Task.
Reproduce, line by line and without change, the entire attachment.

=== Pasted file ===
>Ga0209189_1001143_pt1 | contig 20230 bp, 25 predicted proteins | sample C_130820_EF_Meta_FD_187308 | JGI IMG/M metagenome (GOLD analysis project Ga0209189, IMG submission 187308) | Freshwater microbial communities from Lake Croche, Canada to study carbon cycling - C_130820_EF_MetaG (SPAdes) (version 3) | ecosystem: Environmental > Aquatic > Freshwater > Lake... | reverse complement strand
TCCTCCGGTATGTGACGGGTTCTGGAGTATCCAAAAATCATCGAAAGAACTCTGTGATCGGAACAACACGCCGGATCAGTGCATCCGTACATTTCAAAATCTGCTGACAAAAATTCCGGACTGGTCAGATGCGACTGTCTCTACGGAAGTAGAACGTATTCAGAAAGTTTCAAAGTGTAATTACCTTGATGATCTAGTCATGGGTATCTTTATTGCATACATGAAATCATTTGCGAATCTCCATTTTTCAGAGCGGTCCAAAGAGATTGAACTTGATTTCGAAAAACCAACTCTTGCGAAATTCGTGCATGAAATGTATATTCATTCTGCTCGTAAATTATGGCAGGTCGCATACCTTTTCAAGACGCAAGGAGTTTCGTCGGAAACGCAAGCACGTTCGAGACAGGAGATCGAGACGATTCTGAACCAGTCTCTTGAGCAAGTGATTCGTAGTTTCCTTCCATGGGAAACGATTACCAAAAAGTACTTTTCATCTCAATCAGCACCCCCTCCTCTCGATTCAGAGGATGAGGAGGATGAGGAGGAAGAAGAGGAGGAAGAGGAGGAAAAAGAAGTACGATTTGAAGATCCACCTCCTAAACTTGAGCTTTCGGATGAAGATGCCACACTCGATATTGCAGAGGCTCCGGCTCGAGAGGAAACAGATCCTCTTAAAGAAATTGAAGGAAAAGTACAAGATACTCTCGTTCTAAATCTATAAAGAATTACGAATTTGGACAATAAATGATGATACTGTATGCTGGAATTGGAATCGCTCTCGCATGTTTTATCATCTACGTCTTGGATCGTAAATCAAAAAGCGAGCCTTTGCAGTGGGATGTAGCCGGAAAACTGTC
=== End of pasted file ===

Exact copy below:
>Ga0209189_1001143_pt1 | contig 20230 bp, 25 predicted proteins | sample C_130820_EF_Meta_FD_187308 | JGI IMG/M metagenome (GOLD analysis project Ga0209189, IMG submission 187308) | Freshwater microbial communities from Lake Croche, Canada to study carbon cycling - C_130820_EF_MetaG (SPAdes) (version 3) | ecosystem: Environmental > Aquatic > Freshwater > Lake... | reverse complement strand
TCCTCCGGTATGTGACGGGTTCTGGAGTATCCAAAAATCATCGAAAGAACTCTGTGATCGGAACAACACGCCGGATCAGTGCATCCGTACATTTCAAAATCTGCTGACAAAAATTCCGGACTGGTCAGATGCGACTGTCTCTACGGAAGTAGAACGTATTCAGAAAGTTTCAAAGTGTAATTACCTTGATGATCTAGTCATGGGTATCTTTATTGCATACATGAAATCATTTGCGAATCTCCATTTTTCAGAGCGGTCCAAAGAGATTGAACTTGATTTCGAAAAACCAACTCTTGCGAAATTCGTGCATGAAATGTATATTCATTCTGCTCGTAAATTATGGCAGGTCGCATACCTTTTCAAGACGCAAGGAGTTTCGTCGGAAACGCAAGCACGTTCGAGACAGGAGATCGAGACGATTCTGAACCAGTCTCTTGAGCAAGTGATTCGTAGTTTCCTTCCATGGGAAACGATTACCAAAAAGTACTTTTCATCTCAATCAGCACCCCCTCCTCTCGATTCAGAGGATGAGGAGGATGAGGAGGAAGAAGAGGAGGAAGAGGAGGAAAAAGAAGTACGATTTGAAGATCCACCTCCTAAACTTGAGCTTTCGGATGAAGATGCCACACTCGATATTGCAGAGGCTCCGGCTCGAGAGGAAACAGATCCTCTTAAAGAAATTGAAGGAAAAGTACAAGATACTCTCGTTCTAAATCTATAAAGAATTACGAATTTGGACAATAAATGATGATACTGTATGCTGGAATTGGAATCGCTCTCGCATGTTTTATCATCTACGTCTTGGATCGTAAATCAAAAAGCGAGCCTTTGCAGTGGGATGTAGCCGGAAAACTGTC